Attentional Difficulties (ADD) | Attention Deficit Hyperactivity Disorder (ADHD)

According to NAMI it is estimated that around 9% of children and 4% of adults are diagnosed with having an attentional difficulty

The average age of ADHD diagnosis is seven years old. The average age range of when symptoms typically first appear is three to six years old.

Attention deficit hyperactivity disorder (ADHD) is a mental health disorder that can cause above-normal levels of hyperactive and impulsive behaviors. People with ADHD may also have trouble focusing their attention on a single task or sitting still for long periods of time. Both adults and children can have ADHD, and it can be managed through therapy, medication, or a combination of both. If you find yourself having trouble concentrating, staying organized, being forgetful, or having difficulty staying still, it may be time to get help.

Therapy for ADHD at Care Counseling can include behavior therapy and training for parents in behavior management. It can help you create a routine, get organized, manage distractions, and create positive opportunities for yourself.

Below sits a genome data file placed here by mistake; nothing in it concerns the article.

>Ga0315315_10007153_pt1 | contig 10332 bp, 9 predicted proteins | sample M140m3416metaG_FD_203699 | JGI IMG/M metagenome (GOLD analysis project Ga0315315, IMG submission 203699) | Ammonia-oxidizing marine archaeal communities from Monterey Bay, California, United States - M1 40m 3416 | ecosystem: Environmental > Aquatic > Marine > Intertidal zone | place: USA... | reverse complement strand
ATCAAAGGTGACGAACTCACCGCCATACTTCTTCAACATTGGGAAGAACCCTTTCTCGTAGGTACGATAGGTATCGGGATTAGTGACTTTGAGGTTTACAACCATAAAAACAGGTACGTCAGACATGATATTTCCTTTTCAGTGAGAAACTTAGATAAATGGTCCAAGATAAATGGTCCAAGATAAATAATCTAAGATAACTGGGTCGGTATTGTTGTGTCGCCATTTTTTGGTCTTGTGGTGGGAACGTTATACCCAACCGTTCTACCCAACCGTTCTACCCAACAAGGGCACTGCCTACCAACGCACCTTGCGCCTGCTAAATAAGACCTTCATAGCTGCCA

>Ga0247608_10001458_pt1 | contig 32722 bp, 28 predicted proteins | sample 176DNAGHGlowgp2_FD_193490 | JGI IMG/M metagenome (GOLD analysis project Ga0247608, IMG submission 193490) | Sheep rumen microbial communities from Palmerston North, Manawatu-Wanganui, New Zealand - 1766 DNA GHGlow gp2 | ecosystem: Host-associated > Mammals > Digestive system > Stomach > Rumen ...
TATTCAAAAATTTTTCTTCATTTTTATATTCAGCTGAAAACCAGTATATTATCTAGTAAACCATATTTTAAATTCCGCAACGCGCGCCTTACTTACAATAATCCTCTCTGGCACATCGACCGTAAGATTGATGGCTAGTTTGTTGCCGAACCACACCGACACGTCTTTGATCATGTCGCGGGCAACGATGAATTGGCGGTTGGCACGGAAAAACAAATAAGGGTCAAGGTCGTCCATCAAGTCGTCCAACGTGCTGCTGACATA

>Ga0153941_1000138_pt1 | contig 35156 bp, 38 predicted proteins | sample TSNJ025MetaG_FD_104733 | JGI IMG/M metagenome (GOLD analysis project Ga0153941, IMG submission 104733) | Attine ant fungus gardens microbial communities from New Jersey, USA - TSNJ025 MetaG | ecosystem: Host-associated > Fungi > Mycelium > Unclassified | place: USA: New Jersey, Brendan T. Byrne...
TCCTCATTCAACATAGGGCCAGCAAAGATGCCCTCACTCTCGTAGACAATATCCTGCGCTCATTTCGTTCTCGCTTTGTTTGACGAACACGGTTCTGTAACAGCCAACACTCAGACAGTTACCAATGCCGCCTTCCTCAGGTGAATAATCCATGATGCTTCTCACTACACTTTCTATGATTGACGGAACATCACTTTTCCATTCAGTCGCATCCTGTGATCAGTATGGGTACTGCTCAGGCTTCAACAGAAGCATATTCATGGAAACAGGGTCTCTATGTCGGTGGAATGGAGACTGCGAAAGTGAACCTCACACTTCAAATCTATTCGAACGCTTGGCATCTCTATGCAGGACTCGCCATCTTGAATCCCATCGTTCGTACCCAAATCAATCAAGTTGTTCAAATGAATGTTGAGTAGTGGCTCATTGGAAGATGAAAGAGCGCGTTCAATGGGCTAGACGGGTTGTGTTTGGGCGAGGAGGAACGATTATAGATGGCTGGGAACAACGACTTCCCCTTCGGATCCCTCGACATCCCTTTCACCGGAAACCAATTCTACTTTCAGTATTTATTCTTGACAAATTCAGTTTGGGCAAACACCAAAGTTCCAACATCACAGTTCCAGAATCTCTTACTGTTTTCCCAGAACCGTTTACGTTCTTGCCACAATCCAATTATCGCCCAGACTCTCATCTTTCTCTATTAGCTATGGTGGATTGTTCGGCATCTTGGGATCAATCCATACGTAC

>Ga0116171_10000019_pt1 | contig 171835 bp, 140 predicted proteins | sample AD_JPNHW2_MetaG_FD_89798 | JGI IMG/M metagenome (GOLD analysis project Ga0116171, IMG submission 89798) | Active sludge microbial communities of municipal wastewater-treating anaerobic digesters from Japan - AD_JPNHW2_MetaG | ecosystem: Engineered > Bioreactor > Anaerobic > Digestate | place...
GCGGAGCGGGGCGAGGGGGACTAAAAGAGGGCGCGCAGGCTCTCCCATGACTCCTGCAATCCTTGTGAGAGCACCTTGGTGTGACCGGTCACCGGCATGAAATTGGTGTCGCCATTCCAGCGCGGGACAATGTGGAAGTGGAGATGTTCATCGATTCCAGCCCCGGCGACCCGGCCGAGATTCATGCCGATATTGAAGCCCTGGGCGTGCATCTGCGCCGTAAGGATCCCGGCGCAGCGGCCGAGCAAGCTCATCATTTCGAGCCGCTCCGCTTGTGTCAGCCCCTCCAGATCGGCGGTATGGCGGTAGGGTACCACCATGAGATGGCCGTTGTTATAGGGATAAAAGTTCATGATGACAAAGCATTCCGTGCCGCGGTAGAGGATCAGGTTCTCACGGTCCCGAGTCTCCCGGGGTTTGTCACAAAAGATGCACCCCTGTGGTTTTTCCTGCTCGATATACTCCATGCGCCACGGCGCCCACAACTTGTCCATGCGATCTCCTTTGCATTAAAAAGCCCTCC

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Having trouble staying focused on tasks

Appearing not to listen, even when spoken to directly

Having difficulty following through on instructions

Having trouble organizing tasks and activities

Avoiding or disliking tasks that require focused mental effort

Being easily distracted

Learn about more symptoms

treatment at care

Talk about issues that are bothering you and help you process the emotions

Explore negative behavioral patterns

Learn ways to deal with your symptoms

Teach parents how to develop ways to better understand and guide your child’s behavior

Family therapy

Social skills training: learn appropriate social behaviors



  • Have difficulty staying seated in the classroom or other situations
  • Being on the go and in constant motion
  • Having trouble playing or doing an activity quietly
  • Talking too much
  • Having difficulty waiting your turn
  • Interrupt other’s conversations, games, or activities
  • These symptoms negatively impact school, home life, or relationships in more than one setting such as at school and at home